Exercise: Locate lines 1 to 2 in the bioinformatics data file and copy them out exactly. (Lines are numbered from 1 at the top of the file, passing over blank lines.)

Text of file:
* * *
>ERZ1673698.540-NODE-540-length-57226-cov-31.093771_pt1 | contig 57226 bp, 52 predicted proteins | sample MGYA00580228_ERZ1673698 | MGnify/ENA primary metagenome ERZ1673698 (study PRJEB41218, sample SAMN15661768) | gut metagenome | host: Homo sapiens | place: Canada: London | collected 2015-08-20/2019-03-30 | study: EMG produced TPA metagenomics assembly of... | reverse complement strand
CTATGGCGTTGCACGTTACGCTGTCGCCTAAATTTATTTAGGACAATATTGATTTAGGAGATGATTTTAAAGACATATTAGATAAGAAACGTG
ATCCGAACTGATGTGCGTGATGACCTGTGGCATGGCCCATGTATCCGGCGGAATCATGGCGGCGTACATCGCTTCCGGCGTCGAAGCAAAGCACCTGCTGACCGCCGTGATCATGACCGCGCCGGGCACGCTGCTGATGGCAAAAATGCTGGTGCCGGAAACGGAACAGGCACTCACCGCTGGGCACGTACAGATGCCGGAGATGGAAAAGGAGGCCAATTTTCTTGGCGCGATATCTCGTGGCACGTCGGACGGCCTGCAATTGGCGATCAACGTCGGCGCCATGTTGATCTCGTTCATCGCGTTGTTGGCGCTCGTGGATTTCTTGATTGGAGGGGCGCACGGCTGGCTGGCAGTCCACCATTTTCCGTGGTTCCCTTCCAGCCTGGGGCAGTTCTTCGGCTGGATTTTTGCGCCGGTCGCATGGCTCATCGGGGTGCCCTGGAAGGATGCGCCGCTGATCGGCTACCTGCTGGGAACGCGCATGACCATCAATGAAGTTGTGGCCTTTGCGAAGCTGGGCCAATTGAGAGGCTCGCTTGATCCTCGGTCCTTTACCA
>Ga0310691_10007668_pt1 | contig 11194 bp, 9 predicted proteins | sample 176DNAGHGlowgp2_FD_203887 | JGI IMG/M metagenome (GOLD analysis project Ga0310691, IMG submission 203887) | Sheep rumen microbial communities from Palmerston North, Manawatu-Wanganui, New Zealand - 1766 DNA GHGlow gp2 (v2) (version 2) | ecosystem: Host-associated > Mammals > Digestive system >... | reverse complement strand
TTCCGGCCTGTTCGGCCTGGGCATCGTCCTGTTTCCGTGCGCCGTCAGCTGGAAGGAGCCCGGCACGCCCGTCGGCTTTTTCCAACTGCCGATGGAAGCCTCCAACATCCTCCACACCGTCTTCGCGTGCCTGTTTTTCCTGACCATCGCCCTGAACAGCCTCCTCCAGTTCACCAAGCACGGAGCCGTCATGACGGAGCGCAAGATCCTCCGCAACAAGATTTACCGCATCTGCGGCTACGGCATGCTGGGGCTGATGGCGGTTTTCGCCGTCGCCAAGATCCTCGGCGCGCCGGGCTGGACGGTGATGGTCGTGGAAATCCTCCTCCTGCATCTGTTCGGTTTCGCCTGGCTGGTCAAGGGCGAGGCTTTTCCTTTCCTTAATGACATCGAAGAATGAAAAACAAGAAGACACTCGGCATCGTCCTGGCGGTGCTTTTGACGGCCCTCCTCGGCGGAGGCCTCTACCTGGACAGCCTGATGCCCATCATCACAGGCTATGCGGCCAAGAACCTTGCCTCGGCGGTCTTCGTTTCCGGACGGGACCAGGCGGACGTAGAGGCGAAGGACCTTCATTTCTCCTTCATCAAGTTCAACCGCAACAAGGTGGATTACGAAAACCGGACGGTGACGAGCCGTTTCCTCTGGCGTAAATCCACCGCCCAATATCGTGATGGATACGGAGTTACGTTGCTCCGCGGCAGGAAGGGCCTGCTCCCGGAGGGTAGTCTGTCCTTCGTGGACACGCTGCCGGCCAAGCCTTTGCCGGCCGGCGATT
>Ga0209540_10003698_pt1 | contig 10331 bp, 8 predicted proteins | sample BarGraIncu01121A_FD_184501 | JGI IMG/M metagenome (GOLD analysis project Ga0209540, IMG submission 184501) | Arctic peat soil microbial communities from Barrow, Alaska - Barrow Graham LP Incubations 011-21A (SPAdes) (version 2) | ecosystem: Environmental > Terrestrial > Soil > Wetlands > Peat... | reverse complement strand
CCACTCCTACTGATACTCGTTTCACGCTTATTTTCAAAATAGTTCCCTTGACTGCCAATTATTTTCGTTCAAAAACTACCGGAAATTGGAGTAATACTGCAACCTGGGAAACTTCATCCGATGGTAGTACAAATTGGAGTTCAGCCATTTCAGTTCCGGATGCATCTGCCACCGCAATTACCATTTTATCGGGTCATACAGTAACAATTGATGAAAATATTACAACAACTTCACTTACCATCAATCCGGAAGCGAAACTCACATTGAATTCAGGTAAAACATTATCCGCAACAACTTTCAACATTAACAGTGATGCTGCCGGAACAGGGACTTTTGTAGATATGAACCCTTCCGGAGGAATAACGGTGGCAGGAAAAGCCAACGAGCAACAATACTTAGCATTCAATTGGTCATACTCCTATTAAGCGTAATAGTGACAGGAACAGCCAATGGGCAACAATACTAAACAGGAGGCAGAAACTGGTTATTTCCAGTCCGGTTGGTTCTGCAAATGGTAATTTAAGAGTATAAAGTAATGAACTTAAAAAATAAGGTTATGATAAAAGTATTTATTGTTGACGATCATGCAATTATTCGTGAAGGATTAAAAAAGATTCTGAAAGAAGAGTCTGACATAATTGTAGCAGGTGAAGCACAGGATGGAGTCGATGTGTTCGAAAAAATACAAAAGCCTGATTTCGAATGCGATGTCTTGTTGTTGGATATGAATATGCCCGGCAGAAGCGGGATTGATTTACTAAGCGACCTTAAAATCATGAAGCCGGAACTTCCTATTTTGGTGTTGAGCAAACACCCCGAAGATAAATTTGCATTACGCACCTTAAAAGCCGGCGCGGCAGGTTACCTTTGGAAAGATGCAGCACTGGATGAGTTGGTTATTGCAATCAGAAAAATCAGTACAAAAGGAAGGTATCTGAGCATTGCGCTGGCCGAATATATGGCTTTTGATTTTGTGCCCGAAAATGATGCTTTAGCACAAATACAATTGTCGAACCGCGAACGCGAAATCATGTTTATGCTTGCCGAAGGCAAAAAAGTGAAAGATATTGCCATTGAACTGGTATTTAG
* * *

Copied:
>ERZ1673698.540-NODE-540-length-57226-cov-31.093771_pt1 | contig 57226 bp, 52 predicted proteins | sample MGYA00580228_ERZ1673698 | MGnify/ENA primary metagenome ERZ1673698 (study PRJEB41218, sample SAMN15661768) | gut metagenome | host: Homo sapiens | place: Canada: London | collected 2015-08-20/2019-03-30 | study: EMG produced TPA metagenomics assembly of... | reverse complement strand
CTATGGCGTTGCACGTTACGCTGTCGCCTAAATTTATTTAGGACAATATTGATTTAGGAGATGATTTTAAAGACATATTAGATAAGAAACGTG